Dexter council will be considering local control of recreational marijuana legislation
DEXTER — During the November 2016 election Maine residents approved a referendum concerning the possession and use of marijuana by those 21 and older which also allows for the cultivation, manufacture, distribution, testing and sale of marijuana and products subject to state regulation, taxation and local ordinance. In the months since, town officials across the state and the Maine Municipal Association (MMA) have been examining what the referendum means, how the Maine Legislature is responding and what individual communities can do with local ordinances.
During an Oct. 12 council meeting, Town Manager Jim Chandler said he and Police Chief Kevin Wintle attended the recent MMA convention in Augusta with a number of sessions there concerning marijuana.
“The bottom line is the state legislature is still preparing the final language they are going to use,” Chandler said. He said moving forward, towns are going to need to opt in for recreational marijuana, for use, sale and growth to be permitted.
“Medical marijuana is still protected, we can’t bring forward a moratorium or prevent it,” Chandler said, as residents are able to have up to six plants on their property for their own use.
“It’s just an ongoing legal issue I would like to get ahead of,” Chandler said, saying he wanted the council to be aware before a potential marijuana ordinance is brought forward. “We, the code enforcement and police are being proactive. It will be something coming forward sooner rather than later.”
Chandler said he has been looking at what other communities have done and are in the midst of and he is working with MMA to learn more. “It will be an ordinance so it will require a public hearing and all that,” he said.
In other business, the council passed an order allowing for the demolition of a dangerous building at 121 Main Street and for the demolition costs to be recovered by the town as allowed by statute.
Council Chair Marcia Delaware said a report by Plymouth Engineering formally stated that the structure is unsafe and uninhabitable.
“The condition is not getting better,” Code Enforcement Officer Al Tempesta said.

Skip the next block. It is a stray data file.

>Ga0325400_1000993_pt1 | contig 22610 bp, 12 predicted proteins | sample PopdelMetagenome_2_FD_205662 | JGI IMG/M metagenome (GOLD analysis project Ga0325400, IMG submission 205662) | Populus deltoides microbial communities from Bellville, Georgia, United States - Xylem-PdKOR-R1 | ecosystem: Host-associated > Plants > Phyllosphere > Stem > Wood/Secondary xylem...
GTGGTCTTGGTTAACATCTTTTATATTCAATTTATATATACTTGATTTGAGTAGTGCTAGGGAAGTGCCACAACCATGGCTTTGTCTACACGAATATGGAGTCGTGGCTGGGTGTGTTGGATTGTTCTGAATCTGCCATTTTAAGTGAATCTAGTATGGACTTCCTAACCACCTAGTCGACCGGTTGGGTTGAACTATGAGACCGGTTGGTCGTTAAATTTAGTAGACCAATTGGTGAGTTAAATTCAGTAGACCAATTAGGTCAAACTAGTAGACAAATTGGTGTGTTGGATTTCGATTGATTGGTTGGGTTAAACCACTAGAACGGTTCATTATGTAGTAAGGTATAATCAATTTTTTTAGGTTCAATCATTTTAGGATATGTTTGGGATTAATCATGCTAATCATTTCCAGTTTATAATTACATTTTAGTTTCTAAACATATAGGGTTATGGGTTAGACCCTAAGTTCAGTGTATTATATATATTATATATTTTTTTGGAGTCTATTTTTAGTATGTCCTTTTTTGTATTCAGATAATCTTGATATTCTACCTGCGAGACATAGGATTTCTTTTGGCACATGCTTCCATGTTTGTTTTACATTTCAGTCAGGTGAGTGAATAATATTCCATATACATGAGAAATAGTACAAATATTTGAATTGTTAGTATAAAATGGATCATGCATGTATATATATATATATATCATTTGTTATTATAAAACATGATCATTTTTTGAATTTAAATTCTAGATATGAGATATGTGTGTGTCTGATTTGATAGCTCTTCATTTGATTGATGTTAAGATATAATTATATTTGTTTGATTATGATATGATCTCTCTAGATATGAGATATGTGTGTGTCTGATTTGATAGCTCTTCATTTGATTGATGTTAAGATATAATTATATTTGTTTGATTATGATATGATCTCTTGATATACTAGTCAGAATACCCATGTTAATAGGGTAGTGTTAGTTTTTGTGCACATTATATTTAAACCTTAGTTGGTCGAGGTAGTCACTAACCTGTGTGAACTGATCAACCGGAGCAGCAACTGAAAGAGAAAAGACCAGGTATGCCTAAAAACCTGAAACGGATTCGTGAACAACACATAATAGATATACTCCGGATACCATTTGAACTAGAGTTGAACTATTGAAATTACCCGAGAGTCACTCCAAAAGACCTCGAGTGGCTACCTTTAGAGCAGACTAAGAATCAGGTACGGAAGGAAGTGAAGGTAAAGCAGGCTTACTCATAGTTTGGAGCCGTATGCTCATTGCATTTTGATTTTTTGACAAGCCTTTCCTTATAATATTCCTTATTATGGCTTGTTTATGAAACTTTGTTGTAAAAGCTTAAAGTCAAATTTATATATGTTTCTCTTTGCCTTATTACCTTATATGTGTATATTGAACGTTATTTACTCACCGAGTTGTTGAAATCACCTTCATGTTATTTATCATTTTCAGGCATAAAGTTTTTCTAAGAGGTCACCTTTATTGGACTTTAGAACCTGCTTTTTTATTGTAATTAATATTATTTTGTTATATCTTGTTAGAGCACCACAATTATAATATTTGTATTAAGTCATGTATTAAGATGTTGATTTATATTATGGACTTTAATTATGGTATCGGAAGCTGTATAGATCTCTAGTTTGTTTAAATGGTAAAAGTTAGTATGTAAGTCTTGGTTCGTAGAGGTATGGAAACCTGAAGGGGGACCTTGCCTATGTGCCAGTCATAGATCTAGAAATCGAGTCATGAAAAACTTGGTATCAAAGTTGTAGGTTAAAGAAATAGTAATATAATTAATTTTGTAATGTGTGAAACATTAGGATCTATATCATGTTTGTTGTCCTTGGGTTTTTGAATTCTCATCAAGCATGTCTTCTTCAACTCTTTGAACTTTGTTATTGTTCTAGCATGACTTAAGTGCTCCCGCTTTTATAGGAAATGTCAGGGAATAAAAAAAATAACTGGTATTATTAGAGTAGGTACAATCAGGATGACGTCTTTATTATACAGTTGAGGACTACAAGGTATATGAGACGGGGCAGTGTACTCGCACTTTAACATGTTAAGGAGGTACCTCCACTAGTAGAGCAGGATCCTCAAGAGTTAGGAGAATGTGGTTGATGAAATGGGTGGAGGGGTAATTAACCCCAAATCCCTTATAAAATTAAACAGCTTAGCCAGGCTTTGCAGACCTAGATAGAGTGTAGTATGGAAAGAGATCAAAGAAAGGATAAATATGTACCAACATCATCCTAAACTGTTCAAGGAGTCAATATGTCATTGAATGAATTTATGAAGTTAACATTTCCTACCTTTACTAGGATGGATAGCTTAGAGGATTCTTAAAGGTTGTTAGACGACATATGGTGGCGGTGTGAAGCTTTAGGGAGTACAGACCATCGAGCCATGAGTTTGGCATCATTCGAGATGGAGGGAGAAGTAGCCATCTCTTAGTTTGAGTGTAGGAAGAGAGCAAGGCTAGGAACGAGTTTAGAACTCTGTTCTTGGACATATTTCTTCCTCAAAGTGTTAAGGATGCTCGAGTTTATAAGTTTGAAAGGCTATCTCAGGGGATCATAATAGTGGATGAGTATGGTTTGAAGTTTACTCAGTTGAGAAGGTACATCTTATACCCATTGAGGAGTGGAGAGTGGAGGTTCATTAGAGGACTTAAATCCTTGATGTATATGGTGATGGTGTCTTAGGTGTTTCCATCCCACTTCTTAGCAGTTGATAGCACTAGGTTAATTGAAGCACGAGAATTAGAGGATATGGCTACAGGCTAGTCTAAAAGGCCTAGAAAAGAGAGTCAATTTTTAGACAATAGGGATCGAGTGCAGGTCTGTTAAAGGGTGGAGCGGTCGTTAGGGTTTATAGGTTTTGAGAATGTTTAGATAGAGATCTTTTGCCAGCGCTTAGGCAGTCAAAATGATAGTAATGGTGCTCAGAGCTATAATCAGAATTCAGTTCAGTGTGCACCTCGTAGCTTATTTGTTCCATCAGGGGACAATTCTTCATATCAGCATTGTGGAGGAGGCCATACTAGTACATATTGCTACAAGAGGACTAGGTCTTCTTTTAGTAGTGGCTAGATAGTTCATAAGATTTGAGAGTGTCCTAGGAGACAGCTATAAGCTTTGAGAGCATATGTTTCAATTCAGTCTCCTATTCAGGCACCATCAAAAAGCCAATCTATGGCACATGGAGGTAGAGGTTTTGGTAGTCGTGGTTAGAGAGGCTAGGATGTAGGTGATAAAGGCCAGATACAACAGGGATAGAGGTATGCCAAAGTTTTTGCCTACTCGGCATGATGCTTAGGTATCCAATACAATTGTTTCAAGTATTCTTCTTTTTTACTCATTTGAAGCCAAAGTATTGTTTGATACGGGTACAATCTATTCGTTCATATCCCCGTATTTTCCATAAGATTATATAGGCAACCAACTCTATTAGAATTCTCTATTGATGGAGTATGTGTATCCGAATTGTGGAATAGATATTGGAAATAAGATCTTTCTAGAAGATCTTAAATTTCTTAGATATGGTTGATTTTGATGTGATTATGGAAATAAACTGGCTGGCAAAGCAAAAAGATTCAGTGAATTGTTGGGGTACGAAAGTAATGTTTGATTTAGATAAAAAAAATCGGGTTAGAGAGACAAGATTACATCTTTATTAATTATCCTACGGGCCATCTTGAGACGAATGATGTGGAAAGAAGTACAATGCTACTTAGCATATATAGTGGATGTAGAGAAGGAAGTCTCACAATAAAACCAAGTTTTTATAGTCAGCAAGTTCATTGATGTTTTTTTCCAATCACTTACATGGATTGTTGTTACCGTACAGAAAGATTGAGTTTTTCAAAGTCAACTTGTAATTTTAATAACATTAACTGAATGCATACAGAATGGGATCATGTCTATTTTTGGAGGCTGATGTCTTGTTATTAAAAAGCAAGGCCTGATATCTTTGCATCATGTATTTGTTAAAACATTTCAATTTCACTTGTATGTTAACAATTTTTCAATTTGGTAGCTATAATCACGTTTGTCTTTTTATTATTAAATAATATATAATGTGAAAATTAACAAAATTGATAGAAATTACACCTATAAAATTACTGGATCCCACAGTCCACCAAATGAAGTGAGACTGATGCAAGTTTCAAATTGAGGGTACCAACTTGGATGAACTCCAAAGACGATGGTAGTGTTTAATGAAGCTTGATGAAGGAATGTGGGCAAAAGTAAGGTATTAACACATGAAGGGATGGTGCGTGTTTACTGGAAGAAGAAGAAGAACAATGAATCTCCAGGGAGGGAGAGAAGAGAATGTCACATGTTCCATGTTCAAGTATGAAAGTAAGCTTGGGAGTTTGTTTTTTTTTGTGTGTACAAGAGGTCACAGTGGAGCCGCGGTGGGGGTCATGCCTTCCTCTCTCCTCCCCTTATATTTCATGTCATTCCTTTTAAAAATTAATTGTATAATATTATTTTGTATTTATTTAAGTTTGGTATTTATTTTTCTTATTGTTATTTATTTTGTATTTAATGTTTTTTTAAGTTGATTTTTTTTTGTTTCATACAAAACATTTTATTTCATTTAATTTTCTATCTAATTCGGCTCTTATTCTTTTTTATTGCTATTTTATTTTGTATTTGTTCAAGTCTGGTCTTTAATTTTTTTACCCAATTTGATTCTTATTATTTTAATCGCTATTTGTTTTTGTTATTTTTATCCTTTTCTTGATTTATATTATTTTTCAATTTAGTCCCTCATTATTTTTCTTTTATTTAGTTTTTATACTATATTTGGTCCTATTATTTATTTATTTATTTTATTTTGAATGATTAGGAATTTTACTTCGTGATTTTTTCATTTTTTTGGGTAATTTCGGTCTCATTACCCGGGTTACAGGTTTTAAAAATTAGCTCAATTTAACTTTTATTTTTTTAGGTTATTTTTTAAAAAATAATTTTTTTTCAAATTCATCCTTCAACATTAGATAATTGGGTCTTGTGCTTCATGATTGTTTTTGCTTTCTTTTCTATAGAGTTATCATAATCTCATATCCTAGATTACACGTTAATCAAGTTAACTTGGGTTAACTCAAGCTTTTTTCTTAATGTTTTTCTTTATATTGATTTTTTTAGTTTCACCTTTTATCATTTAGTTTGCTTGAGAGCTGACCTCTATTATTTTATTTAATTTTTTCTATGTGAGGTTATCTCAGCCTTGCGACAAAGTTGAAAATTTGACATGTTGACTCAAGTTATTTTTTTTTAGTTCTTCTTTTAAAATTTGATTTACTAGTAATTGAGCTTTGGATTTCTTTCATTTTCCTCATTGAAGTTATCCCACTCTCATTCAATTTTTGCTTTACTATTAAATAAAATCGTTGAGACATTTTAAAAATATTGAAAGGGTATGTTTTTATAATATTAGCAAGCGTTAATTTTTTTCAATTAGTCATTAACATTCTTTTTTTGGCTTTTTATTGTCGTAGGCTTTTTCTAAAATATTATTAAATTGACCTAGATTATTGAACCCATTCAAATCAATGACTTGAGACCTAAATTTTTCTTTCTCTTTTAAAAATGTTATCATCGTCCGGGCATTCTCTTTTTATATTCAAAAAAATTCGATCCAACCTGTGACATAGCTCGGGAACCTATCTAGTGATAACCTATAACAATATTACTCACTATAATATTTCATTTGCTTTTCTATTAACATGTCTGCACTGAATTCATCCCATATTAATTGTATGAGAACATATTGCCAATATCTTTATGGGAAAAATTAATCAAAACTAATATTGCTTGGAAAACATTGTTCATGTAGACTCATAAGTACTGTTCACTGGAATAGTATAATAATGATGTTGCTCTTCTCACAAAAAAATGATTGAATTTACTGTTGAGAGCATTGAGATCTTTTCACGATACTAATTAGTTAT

“We have no choice, we have got to move forward or throw the code book away,” Councilor Chuck Ellms said.
Councilor Sharon Grant said she has talked with the homeowner, who lives in Oklahoma, and Grant said the owner has made no effort to remedy the problem.
“She will be given a 20-day notice to remove any personal property, and we will put out a bid for demolition,” Delaware said.
The council also accepted a $1,800 donation from the Dexter Revitalization Committee and a $400 contribution from the Dexter Lakes Association for the repair of the Big Lake Wassookeag boat ramp. Councilors also authorized using $1,799 in town funds for the project.
They also accepted a $250 donation from resident Gary Santos for the continued funding of the police department’s K-9 unit.
“Evidently he saw Zelda at the hot dog festival and was quite impressed with what she was doing,” Delaware said about a K-9 demonstration held during the second annual event in August. Delaware said she was hoping Santos could have been present to be thanked in person, but she said she believed he was elk hunting in Utah.
The council normally meets the second Thursday of the month but, per a request from Chandler, next month’s session will be held on Thursday, Nov. 16 at 7 p.m. in the council chambers instead of the week before. Chandler asked for the switch with the election being held two days before the regular meeting date and with Nov. 9 falling on the eve of Veterans Day.